Automation technology is rapidly evolving in road vehicles which can trace a beginning with the DARPA 2004,5 &7 Grand Challenges and subsequently spurred by Google and others to deliver a driverless car to the marketplace. A must read chronicling this period is Autonomy by Larry Burns. The traditional automobile industry has responded by beginning to roll out its own Safe-driving collision-avoidance and Self-driving technology that may well make driverless technology a reality in the near future. Since the evolution of this technology may well have a viable business case through fundamental safety improvements in its initial stage, it may well have a feasible evolutionary path to attainment of full driverless. If so, such technology could dramatically change personal mobility and have a substantial impact on land-use, goods movement and the future shape of our cities. See Adam Jonas View on Business Case for SmartDrivingCars: 2-minute version; 12-minute version. A substantial portion of the course is oriented to the study this technology and its implications on how we live.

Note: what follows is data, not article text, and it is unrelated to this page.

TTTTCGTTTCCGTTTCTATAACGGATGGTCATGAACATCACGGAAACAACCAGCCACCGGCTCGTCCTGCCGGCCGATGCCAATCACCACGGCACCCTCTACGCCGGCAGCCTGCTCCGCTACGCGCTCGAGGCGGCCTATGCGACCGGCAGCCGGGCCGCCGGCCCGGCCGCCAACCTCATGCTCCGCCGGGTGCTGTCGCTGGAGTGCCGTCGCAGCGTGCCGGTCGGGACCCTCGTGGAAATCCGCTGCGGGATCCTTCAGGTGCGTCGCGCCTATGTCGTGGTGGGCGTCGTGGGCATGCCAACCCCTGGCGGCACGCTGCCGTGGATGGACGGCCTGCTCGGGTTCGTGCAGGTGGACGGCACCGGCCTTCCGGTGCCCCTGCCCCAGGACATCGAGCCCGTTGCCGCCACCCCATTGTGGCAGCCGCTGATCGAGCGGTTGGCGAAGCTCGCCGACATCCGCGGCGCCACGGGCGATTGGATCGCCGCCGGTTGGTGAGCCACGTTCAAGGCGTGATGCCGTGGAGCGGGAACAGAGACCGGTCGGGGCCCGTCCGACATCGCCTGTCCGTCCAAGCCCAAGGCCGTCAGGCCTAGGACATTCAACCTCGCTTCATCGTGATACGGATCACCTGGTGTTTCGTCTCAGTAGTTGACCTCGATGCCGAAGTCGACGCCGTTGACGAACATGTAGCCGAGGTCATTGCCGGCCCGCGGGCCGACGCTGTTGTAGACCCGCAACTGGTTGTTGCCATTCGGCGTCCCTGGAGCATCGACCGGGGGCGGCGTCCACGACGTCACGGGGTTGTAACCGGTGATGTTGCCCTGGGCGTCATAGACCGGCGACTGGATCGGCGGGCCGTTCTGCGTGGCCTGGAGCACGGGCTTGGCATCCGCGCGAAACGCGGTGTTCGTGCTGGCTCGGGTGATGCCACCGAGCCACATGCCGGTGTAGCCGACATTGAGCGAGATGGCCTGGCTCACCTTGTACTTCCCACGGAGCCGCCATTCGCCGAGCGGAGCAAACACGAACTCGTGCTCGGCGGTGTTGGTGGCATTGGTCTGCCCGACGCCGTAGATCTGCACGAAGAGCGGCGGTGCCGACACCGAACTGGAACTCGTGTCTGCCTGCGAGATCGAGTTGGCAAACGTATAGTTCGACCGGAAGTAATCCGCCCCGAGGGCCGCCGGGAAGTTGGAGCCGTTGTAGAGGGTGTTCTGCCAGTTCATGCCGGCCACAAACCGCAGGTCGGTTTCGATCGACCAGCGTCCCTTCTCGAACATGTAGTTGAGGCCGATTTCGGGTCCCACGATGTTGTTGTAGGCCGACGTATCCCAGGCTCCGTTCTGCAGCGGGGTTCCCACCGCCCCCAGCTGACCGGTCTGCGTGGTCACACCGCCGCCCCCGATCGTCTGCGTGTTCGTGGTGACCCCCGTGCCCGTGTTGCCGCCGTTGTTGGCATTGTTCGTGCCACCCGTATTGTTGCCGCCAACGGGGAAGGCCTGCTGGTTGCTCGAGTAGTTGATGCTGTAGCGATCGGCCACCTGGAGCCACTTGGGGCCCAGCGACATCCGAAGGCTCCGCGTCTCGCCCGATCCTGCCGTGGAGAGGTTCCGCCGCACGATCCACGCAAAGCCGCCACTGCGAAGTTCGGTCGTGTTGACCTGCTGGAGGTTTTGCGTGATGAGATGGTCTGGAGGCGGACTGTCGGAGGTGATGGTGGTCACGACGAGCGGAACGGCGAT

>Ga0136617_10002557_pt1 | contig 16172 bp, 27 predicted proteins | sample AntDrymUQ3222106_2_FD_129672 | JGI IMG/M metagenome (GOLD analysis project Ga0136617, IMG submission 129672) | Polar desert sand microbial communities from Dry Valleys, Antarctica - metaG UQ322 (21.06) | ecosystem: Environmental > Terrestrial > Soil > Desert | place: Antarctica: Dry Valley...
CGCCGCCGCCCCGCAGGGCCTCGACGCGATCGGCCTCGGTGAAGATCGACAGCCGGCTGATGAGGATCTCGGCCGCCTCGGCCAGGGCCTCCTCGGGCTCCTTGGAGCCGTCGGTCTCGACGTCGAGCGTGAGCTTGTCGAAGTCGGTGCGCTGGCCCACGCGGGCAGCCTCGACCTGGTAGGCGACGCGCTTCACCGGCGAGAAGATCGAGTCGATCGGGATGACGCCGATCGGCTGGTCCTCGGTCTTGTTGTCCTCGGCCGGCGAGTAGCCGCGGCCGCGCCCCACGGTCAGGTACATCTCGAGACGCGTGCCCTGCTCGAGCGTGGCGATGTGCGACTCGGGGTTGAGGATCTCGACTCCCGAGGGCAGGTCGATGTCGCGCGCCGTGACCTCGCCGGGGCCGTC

A substantial part of the course will focus on SmartDrivingCars, the design, creation, testing and enhancement of their automated control systems, the real-time management and operation of fleets of these vehicles, the dynamic deployment and market adoption by the traveling public and the movement of goods, and most importantly, on its implications on how we live and the quality of our lives in the years ahead. See the course syllabus for a description and more information.